New River and Pymme’s Brook

As we walked from the underground towards the Alexandra Park farmer’s market, we decided that the food we ate on our last visit was so good that we would patronise the same stalls. So we were disappointed to discover that none of them were there this week.

Since the weather is decidedly cool, we wanted something hot, so we shared a grilled chicken sandwich which was delicious, but not quite exotic as you might hope for when you are paying ten NZ dollars. Our second purchase, of a warm beef sandwich, was much better value; the extremely rare beef was just smoked without further cooking. It is supposed to reproduce the medieval cooking method of a wood burning stone oven.

After lunch we set off across the park, then crossed a few roads looking for the New River Walk we had seen marked on the map. It was rather confusing at first, because Felicity’s map showed us in exactly the right spot but with no water anywhere in sight. Eventually we found a sign pointing into a grassy park, so we followed the trail.

The mystery was solved when we crossed a road and discovered the waterway had been in a tunnel. Another sign informed us that the New River is not new, or a river.  It is a water supply aqueduct built in 1613 to supply London with fresh water, and stll in use. There was also a locked gate and a notice saying the walk was closed until further notice, but it was easy to climb over.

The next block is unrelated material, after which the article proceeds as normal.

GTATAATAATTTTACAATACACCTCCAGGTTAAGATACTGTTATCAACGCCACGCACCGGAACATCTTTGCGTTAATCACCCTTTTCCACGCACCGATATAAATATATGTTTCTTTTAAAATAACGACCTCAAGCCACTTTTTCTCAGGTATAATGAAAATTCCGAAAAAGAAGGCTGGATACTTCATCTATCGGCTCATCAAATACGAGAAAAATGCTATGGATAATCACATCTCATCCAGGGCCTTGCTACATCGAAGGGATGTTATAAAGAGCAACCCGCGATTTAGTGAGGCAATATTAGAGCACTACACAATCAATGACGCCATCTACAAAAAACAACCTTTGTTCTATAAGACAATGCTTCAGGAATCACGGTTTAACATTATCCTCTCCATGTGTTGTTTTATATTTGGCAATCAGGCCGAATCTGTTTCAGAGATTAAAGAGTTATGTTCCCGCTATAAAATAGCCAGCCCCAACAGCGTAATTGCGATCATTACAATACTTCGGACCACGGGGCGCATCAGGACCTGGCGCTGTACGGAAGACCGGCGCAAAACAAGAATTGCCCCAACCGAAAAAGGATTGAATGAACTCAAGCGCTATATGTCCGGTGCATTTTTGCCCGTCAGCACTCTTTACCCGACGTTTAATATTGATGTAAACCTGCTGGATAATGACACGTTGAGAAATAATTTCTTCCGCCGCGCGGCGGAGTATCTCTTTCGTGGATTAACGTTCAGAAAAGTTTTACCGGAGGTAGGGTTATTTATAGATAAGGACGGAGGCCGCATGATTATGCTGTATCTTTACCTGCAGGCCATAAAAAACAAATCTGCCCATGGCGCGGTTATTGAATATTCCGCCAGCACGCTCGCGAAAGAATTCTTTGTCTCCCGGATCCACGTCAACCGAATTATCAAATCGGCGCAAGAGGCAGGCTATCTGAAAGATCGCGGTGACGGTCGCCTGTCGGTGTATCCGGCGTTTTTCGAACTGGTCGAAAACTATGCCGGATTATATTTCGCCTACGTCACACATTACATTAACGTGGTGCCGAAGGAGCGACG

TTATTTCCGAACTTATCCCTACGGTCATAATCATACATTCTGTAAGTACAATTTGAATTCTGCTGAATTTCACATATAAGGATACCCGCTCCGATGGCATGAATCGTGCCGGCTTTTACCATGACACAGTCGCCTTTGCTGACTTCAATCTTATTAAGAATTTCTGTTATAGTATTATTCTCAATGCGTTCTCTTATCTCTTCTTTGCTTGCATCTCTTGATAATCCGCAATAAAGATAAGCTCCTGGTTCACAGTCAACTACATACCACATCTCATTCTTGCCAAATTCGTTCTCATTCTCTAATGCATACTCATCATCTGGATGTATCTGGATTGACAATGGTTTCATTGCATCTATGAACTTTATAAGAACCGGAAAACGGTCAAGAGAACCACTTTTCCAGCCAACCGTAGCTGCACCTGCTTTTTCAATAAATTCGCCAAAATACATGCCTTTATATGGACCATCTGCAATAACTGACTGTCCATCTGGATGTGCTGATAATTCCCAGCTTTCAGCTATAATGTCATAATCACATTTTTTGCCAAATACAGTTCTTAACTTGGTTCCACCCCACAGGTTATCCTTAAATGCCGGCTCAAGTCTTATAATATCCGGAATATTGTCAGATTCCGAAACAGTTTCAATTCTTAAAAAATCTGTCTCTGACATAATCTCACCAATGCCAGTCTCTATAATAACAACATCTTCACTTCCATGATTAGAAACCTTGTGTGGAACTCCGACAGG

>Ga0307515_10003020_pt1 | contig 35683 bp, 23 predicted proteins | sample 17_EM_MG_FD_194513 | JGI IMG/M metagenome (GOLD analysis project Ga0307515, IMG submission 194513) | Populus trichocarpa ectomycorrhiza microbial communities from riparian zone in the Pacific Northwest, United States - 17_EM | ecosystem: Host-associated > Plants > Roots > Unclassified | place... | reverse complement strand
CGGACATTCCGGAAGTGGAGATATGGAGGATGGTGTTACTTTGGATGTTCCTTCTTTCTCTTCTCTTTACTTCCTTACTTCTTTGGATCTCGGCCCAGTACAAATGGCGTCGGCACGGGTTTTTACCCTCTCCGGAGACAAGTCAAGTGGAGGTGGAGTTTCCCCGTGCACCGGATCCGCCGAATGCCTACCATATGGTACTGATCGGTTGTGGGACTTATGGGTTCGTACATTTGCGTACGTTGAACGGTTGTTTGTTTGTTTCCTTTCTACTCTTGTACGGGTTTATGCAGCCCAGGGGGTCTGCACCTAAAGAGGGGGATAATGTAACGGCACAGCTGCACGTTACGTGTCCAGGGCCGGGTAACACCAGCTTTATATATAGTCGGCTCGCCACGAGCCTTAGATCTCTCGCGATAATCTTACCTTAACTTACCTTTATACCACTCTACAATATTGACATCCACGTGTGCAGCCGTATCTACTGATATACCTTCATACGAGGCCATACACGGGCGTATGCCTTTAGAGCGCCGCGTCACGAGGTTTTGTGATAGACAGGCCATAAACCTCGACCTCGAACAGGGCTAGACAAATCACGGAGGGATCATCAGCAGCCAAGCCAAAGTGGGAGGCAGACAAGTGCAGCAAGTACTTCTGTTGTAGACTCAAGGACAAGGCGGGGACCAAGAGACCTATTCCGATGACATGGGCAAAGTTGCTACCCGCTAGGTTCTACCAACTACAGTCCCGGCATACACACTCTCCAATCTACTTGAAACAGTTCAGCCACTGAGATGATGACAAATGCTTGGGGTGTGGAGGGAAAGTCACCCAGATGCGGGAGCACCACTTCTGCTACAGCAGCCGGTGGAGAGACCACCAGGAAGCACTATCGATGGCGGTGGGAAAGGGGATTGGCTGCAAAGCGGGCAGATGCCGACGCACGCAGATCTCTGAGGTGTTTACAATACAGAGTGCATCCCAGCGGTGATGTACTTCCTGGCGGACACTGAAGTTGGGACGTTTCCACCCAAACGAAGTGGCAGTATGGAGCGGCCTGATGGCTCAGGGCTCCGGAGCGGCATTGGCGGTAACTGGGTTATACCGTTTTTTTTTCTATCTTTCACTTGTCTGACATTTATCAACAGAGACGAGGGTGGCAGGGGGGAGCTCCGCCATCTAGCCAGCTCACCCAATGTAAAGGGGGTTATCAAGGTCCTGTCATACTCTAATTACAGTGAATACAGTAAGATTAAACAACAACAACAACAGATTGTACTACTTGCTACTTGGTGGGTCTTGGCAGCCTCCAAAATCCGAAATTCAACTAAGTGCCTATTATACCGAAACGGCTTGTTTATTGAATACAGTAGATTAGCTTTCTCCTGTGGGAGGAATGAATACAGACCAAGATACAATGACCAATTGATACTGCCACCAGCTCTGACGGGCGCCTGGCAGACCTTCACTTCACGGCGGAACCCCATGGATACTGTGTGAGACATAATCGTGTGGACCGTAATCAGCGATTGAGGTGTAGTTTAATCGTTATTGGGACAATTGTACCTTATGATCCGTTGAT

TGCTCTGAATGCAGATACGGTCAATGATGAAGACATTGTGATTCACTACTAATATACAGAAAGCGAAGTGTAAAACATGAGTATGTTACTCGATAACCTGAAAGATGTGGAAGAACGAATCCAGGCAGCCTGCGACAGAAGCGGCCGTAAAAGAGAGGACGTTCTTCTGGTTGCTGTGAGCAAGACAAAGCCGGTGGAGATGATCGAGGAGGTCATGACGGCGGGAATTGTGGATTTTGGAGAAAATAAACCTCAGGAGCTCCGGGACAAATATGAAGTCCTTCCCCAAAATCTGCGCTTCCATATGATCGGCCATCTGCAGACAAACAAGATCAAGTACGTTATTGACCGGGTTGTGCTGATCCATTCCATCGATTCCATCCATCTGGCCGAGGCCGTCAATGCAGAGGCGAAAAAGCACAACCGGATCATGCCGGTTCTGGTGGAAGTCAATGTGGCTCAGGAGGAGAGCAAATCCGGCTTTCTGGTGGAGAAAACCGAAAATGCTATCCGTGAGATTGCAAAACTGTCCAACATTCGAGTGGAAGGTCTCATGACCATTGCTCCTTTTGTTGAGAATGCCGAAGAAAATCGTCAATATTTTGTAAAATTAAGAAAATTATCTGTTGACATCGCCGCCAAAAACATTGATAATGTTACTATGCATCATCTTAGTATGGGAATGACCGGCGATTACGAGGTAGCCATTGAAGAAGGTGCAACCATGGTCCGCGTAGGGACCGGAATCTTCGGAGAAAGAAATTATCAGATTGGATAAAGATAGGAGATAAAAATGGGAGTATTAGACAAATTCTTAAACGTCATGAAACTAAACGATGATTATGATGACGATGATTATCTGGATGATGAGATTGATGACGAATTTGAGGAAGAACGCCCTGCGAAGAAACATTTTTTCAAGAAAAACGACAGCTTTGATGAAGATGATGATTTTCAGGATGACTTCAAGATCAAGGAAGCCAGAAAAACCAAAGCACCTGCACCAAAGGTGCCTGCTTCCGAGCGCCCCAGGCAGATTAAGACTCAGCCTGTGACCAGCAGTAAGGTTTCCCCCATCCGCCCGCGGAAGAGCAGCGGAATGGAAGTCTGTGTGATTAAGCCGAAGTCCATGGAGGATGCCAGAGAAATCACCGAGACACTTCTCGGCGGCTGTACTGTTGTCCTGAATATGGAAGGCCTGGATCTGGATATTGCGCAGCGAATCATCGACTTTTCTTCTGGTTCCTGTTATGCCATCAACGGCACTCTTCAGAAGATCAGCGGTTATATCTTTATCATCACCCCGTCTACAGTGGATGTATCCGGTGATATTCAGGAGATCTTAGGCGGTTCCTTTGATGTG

I had seen on Google maps that the New River and Pymme’s Brook cross, and wondered how this could be. This was explained when the aqueduct crossed a valley with the brook down below us. The route along the waterway was a bit muddy and not terribly exciting, so we turned off at the next road crossing and headed through Broomfield Park to find the real river. At a pond, Felicity took a picture of a strange looking bird which turned out to be an Egyptian Goose. I wish we had found one of them in the market.

The start of the Pymme’s Brook Trail is in Arnos Park. It had been drizzling since the start of the walk, but now the rain was getting heavier with the occasional burst of thunder and lightning. Although the autumn trees were very pretty,  we reluctantly decided to call it a day.

By the time we reached Waterfall Road it was bucketing down, and all the fallen leaves had blocked drains all over the place. The flood water in the road was soon up to the kerb, and passing cars sprayed us with water. We were quite glad to reach the warmth of Arnos Grove station, and in no time we were back in West Hampsted.

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